Shelters still need donations, funds

Peter, a year-old hound mix, visits with the cats in the "catio" along with kennel director Alyssa Julian. The Humane Society of Danville is closed to the public, but staff remain to take care of the animals.

DANVILLE — Animal lovers might not be able to enter a shelter at this time — at least not without an appointment — but there still are ways to help the cats and dogs.

The four shelters in Vermilion County are closed to the public during the coronavirus outbreak. However, volunteers continue to work behind the scenes.

“No matter what, we’re taking care of the animals,” said Alyssa Julian, kennel manager of the Humane Society of Danville.

At all shelters, adoption applications are being taken online and donations of money and supplies still are being accepted. In special cases, arrangements can be made to complete an adoption.

“This is a good time for a lot of people to have the comfort of a pet,” said Connie Farrar, founder of Citizens for Animal Rescue and Adoption (CARA) in Tilton.

Julian agreed this is a good time to adopt because people are at home. They have more time to acclimate pets to their households and to train them.

On the other hand, this may not be a good time for people who have financial concerns. Those who are laid off may worry about providing food and medical care.

Representatives of the shelters said they have enough food for the animals, but can always use donations of supplies, such as cleaning items, and donations of money for veterinary bills.

Also, all shelters rely on volunteers, but they’ve had to cut back on the number of people who can be inside the building.

“We’re there feeding the animals,” Farrar said. “If no one answers the phone, it’s because we’re working with a smaller crew of people.”

Check the Facebook pages and websites of each shelter for ways to volunteer or help.


The Vermilion County Animal Shelter is closed to the public, but the animal control staff will continue to respond to rabies calls, emergencies only and calls for strays.

Lynn Porter, office clerk, said people may submit applications online to get pre-approved to adopt a pet.

“Hopefully, it won’t be too much longer until we’re open,” she said.

If an application has already been approved, the staff will find a way to get the animal to its new owners.

Also, people may bring donations to the shelter during its normal hours and leave them outside the door. Money for medical bills is needed, as well, and checks should be made out to the Vermilion County Animal Shelter Foundation.


Hoopeston Animal Rescue Team at 901 W. Main St. is closed for viewing pets. People may check out adoptable animals on the website or Facebook, and fill out an application.

Sherry Klemme, who does animal control for the city, as well as running the shelter, said she’s still responding to emergencies and picking up strays. If a person needs to relinquish a pet or finds a stray, Klemme will go to that person’s location.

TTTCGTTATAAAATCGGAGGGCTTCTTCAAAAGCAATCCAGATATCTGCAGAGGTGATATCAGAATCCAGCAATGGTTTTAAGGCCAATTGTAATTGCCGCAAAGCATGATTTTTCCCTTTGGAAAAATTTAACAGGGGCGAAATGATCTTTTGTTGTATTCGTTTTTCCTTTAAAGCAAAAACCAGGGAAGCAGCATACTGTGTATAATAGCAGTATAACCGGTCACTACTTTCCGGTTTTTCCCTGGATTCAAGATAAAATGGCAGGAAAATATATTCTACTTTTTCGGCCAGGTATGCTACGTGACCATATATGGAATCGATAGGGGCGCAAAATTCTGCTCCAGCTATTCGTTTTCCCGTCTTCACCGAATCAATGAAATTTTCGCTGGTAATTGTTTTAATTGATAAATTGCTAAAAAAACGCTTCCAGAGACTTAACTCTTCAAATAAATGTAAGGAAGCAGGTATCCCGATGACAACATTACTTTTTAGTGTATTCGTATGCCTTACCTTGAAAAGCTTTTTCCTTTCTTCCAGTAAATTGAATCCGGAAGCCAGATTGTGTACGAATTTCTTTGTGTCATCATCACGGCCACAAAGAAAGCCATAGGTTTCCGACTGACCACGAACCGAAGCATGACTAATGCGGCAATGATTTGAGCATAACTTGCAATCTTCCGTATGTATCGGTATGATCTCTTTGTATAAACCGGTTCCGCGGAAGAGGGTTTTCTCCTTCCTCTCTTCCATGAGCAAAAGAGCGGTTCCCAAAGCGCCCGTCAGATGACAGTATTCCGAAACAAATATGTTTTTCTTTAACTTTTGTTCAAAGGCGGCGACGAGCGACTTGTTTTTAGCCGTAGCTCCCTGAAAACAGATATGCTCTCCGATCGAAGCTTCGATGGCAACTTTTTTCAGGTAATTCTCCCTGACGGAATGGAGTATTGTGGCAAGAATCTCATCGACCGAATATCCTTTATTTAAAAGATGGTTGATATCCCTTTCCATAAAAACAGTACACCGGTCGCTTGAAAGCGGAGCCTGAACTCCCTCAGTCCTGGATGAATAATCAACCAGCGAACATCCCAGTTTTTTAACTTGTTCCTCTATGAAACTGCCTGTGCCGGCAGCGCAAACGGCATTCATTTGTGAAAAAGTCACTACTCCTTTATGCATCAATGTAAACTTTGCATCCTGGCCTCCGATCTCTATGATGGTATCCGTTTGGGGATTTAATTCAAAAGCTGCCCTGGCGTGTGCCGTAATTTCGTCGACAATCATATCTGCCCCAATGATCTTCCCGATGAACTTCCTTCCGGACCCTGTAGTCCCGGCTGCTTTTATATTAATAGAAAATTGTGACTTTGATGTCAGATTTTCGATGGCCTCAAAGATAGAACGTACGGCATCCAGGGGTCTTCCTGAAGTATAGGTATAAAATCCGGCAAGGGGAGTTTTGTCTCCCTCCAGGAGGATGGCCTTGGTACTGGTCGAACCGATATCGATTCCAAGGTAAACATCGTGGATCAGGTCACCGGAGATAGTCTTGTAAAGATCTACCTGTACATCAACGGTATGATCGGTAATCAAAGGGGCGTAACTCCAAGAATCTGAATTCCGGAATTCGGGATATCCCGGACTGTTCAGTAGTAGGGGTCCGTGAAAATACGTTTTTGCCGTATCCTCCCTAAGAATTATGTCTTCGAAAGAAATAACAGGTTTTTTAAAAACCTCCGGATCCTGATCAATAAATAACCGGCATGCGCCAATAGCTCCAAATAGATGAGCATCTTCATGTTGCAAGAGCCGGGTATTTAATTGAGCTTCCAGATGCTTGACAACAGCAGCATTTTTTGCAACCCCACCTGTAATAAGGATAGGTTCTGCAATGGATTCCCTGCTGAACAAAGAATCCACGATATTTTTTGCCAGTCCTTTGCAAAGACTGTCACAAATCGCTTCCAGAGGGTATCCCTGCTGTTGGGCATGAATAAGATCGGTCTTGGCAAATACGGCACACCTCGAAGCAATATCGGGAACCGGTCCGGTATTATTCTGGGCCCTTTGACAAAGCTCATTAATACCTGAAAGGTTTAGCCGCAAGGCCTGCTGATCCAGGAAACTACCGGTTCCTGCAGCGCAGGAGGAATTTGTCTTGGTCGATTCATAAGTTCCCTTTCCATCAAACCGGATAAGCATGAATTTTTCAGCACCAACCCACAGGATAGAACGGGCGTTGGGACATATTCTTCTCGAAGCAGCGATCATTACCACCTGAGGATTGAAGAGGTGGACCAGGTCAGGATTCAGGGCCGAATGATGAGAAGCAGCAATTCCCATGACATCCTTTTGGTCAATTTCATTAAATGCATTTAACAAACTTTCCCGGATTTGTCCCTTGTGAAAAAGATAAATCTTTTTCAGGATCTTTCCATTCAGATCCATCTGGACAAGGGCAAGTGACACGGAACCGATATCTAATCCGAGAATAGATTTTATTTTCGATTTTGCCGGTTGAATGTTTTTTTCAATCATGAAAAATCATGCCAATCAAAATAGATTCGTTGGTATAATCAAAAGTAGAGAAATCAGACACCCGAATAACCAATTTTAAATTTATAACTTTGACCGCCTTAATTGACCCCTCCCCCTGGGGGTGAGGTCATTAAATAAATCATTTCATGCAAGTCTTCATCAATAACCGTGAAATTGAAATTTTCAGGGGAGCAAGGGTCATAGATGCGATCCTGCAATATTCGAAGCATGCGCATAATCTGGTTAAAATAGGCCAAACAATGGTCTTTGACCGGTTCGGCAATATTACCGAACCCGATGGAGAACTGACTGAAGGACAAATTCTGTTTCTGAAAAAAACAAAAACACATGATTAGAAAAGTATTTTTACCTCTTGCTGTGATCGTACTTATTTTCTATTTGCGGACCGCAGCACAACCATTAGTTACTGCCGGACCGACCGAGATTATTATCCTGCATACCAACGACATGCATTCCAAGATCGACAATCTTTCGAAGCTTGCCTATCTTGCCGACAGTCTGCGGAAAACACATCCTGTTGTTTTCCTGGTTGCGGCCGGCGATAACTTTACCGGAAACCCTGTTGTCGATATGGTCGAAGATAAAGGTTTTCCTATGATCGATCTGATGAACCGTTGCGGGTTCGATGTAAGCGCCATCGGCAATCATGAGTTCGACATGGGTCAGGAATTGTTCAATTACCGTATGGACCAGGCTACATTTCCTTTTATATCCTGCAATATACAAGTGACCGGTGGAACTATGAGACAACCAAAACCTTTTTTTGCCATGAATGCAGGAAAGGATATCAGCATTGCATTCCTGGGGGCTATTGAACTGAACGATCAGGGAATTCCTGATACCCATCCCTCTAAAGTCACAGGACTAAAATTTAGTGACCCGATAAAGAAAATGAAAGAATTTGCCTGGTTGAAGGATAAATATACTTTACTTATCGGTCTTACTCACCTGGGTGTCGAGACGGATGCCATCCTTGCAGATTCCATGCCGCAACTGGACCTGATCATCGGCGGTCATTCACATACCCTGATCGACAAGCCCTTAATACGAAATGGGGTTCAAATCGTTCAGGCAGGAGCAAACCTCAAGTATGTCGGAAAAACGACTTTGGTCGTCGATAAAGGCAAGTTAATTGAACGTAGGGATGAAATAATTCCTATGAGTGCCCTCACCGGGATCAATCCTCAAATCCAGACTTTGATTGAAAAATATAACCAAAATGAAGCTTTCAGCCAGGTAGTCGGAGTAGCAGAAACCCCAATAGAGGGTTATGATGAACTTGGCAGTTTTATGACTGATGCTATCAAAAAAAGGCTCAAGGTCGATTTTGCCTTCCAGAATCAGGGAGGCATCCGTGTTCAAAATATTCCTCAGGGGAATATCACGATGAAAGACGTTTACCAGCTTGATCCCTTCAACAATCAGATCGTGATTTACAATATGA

“We’re still getting animals off the streets,” she said.

The shelter has enough food for the animals, but could use donations for veterinary care. A recent fundraiser brought in about $1,300, but the shelter’s monthly veterinary bills are around $2,500 a month.

Klemme is worried about the upcoming kitten and puppy season, when the overpopulation problem will stretch its resources.

The shelter operates on volunteer help, but Klemme has had to stagger the number of volunteers or ask the older helpers to stay home at this point.


Farrar said a vaccination clinic is set for the second week in April; however, she doesn’t know at this point whether that will happen.

The shelter on Catlin-Tilton Road is operating with fewer volunteers right now, and actually could use more volunteers throughout the year.

The no-kill shelter also could use donations of food, cat litter, paper towels, laundry soap and cleaning items, which are used on a daily basis. People may order items through Amazon, which will deliver them to the shelter. Or, people may leave the items on a table outside the main door.

“We would appreciate anything,” she said. Money is needed for medical care.

For people who want to adopt, they can fill out applications online. The staff also will arrange to meet with potential owners, one at a time, who make an appointment.


In Danville, the shelter’s thrift shop is closed, as well as the kennel.

That’s a hardship for the Humane Society, Julian said, as much of its income stems from sales at the thrift shop. “That’s where we’re hurting,” she said.

Also, the shelter has had to cancel one fundraiser.

If people want to adopt, they should fill out an application online for pre-approval. Then, the shelter will email or call the potential owner to set up an appointment. This procedure applies to both cats and dogs.

For monetary donations, people may mail checks to the shelter or donate online through Facebook or website.

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